For months, Rachel Colquhoun has been looking for a new home for herself and her three children.
In September, the owner of the McCallum Road home she had been renting moved back, forcing Colquhoun and her kids out. Since then, the family has bounced around town. They have couch-surfed, accessed emergency shelter, and are now living in a friend’s basement on a short-term basis.
All the while, Colquhoun – an industrial painter who is a credit away from obtaining her criminology degree – has searched and searched and searched.
Money hasn’t been the main issue, she said. Instead, she says, there is so much demand for so few places available that landlords aren’t choosing to rent to Colquhoun, with her eight- and 11-year-old daughters and her 14-year-old boy, who also has a disability. She said she has never been evicted from a home before or failed to pay rent.
“Wherever I go, it’s way overpriced or 30 other people show up – married people with no kids. I don’t know if we don’t present well, but I’ve pounded the pavement and gone to every ad. I’ve had people say ‘yes,’ then call me back and say ‘no,’” she said.
If the family doesn’t find something soon, Colquhoun predicts they will have to leave the province.
Abbotsford and Mission have the scarcest supply of rental housing in the country, according to a new report from the Canadian Mortgage and Housing Corporation (CMHC). The area has the joint-lowest vacancy rate of all major Canadian centres, a factor in pushing average rents in the region considerably higher over the last year.
The region’s vacancy rate of 0.5 per cent – down from 0.6 per cent last year – is tied with Victoria for the lowest among major Canadian centres.
Its availability rate – which also factors in rental homes that are occupied but have an outgoing tenant – is the outright lowest in the country among all major areas.
Yet, the number of rental apartment units hasn’t so far kept up with demand, with a net increase of just four such units seen so far in 2016. Although 2015 saw the addition of around 200 units, the number of available rental units is still below levels seen more than 15 years ago, according to CMHC numbers compiled by the city.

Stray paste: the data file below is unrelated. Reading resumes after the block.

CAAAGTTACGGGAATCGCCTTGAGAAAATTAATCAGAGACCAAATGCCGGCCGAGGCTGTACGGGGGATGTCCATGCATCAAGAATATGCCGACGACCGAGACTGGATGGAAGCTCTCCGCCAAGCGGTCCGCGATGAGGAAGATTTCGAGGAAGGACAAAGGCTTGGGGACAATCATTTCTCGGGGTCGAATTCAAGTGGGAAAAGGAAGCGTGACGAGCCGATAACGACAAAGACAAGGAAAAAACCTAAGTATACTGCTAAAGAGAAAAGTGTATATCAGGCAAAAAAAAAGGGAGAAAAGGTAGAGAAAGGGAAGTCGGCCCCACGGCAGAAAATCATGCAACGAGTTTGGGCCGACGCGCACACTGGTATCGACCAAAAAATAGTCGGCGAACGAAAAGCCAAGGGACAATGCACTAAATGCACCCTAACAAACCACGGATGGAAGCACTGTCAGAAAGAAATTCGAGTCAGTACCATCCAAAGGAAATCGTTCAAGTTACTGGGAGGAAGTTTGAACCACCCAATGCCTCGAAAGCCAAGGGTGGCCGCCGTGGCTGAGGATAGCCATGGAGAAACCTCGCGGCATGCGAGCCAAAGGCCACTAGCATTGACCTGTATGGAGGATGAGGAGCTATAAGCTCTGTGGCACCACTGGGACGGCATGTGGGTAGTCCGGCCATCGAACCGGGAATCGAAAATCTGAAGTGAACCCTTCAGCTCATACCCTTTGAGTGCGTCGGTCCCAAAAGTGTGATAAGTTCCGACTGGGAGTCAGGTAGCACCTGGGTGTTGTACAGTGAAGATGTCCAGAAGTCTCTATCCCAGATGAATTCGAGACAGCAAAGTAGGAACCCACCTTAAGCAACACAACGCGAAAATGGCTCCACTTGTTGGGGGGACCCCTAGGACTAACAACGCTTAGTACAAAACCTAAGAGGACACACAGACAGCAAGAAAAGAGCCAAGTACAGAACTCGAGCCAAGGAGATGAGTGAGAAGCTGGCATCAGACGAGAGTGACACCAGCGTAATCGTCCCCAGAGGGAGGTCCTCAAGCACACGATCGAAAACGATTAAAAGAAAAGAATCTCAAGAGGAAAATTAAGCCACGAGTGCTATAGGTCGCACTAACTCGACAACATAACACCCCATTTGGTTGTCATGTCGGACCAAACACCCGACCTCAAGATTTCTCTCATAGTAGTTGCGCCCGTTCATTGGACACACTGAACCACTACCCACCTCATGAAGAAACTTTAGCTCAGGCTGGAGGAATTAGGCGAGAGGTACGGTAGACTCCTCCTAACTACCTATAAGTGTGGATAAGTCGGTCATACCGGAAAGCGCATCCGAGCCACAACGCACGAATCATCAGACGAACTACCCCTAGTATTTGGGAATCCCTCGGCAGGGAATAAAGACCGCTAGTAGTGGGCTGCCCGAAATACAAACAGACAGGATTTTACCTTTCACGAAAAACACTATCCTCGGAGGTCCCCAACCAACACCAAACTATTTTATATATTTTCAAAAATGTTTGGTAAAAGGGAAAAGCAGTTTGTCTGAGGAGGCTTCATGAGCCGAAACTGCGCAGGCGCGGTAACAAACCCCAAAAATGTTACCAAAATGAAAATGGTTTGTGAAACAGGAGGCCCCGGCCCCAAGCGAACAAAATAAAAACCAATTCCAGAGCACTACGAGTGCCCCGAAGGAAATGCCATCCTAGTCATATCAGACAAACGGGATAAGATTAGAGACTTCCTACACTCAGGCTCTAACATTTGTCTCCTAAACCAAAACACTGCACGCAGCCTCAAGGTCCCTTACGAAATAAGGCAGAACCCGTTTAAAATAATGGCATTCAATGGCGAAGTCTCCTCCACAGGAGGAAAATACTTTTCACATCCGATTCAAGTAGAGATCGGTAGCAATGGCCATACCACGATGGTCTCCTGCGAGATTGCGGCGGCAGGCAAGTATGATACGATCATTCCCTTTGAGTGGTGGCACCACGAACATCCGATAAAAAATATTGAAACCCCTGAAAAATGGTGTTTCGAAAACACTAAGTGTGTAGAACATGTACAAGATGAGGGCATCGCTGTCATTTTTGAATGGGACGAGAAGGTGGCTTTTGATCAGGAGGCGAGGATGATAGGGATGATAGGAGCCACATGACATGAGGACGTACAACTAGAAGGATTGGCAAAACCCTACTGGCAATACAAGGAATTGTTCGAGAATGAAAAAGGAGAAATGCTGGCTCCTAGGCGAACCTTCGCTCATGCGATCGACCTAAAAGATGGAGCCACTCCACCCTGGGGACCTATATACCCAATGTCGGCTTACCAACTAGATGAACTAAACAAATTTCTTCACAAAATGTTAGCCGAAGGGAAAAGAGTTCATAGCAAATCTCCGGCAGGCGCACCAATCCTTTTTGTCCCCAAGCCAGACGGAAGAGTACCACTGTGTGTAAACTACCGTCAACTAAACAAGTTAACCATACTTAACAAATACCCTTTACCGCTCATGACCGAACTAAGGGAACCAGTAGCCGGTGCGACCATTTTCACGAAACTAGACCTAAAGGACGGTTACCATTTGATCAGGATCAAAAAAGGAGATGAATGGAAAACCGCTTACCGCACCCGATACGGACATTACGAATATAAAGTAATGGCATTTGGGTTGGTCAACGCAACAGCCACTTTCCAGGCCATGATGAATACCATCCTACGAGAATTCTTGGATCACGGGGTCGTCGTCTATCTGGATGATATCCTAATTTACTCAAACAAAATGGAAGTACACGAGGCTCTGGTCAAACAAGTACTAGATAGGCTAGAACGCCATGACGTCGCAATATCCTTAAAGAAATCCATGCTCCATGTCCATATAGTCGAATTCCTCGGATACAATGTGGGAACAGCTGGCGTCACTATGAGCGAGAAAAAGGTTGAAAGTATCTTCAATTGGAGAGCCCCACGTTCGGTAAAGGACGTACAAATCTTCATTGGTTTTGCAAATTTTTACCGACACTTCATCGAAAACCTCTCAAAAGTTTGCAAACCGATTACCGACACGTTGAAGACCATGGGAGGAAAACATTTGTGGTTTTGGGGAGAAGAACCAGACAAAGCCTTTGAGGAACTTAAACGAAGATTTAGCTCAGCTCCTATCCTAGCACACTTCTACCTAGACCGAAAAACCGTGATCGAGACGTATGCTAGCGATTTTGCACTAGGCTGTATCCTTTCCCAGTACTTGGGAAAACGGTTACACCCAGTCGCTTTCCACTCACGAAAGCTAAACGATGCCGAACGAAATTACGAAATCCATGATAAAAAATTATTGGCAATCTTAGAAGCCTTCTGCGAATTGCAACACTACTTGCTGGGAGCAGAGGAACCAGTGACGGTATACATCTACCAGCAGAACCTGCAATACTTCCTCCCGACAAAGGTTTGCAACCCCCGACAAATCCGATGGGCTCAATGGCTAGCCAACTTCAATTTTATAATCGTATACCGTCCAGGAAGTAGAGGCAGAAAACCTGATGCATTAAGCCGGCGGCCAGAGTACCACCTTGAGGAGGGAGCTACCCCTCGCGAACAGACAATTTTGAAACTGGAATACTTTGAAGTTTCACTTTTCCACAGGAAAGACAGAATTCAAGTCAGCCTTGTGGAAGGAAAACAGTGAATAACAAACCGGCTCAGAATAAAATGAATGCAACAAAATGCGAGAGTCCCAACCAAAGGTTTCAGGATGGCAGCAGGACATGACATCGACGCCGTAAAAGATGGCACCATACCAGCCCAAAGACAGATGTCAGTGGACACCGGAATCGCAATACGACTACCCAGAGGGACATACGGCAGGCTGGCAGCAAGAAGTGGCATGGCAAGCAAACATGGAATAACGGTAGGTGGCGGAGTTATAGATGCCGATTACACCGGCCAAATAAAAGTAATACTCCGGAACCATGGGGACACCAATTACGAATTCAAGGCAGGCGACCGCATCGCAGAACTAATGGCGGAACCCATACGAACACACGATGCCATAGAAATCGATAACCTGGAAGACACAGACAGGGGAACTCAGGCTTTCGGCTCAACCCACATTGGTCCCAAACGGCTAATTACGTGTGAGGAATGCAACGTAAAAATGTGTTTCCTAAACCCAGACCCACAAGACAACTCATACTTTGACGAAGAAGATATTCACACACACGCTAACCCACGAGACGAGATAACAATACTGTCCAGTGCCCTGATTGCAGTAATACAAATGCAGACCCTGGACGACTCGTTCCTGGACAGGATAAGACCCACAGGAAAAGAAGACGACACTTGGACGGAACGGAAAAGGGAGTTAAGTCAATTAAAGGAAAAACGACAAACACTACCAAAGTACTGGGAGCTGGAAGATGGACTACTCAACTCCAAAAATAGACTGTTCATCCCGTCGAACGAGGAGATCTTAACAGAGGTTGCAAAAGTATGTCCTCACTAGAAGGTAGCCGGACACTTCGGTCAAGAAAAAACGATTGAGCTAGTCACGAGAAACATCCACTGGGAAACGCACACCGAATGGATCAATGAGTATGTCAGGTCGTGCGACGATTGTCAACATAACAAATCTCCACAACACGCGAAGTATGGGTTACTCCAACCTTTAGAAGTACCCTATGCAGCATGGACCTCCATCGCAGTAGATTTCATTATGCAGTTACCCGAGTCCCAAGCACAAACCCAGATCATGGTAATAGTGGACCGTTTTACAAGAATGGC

The scarcity of rental units has pushed the average rent in the region up 4.9 per cent in 2016, from $787 to $829. That increase is more than the residential tenancies branch allowable rent increase of 2.9 per cent, but is possible because there is no limit to the amount a landlord can increase the rent after a tenant leaves.
“Despite high demand for rental accommodations, one-fifth of the rental stock did become available in the CMA during the past year,” the CMHC said in its report. “However, since the vacancy rate is low, there is a high probability that these units would have been rented quickly.”
Although there is some relief on the way in the long-term, Mayor Henry Braun expects the situation to get worse before it gets better.
“I think it’s going to continue to tighten, or even get worse,” Braun predicted, suggesting that the area won’t see a significant uptick in rental supply for at least six months, and maybe a year.
More than 1,100 purpose-built rental units are currently either under construction or in the planning and development stage, but Braun said “they’re going to be a year away from being able to receive any occupants.”
The increase in demand for rental housing is primarily due to more people moving to Abbotsford, particularly from other B.C. cities, the CMHC said. More than 2,400 new people came to Abbotsford in 2014 and 2015, and many such migrants choose to rent before deciding whether to buy a home.
A strong local economy has spurred that migration, with employment levels above historical levels and the number of full-time jobs rising throughout 2016.
While Abbotsford’s vacancy rate already didn’t have much room to drop, Mission’s vacancy rate was a comparably high 3.2 per cent in 2015. Over the past year, though, that figure has dropped significantly, to just 1.2 per cent.
The report also suggests that finding certain type of accommodation is nearly impossible. Vacancy rates in purpose-built apartment buildings for both bachelor units and those with at least three bedrooms were both 0.0 per cent. Across the region, just 275 such units exist. And the vacancy rate for apartments built since 1990 was just 0.1 per cent.
Braun predicted there will be a long-term easing of the rental crunch, saying that a combination of market forces and improvements at city hall have made Abbotsford more attractive for developers of new rental units. As rental units are built and open for new tenants, the hope is that those at the bottom-end of the market will be able to move into newer units, opening up more spaces.
The city hopes to encourage the development of rental units by allowing secondary suites and coach houses and promoting densification. But Braun says senior levels of government also have to step up to the plate. Braun said he continues to hope that the federal government fulfills its promise to create a national housing strategy.
Last week, the B.C. government announced dozens of projects to be built across the province for a price tag of $516 million. None of those projects, however, will be built in Abbotsford or Mission.
When asked about the need for such projects, Braun suggested the new units being built by private developers will have a greater impact and, even if they aren’t immediately available, will be finished well before any provincially funded projects begin welcoming residents.
Meanwhile, Colquhoun continues her search.
In desperation, she has now broadened the range of housing she’s looking at. With so few three-bedroom homes available, she’s now willing to move herself and her kids into a two-bedroom unit, if that’s what it takes. But she will still need someone to take a chance on her and her kids.
“It’s not always about money. It’s about opportunity.”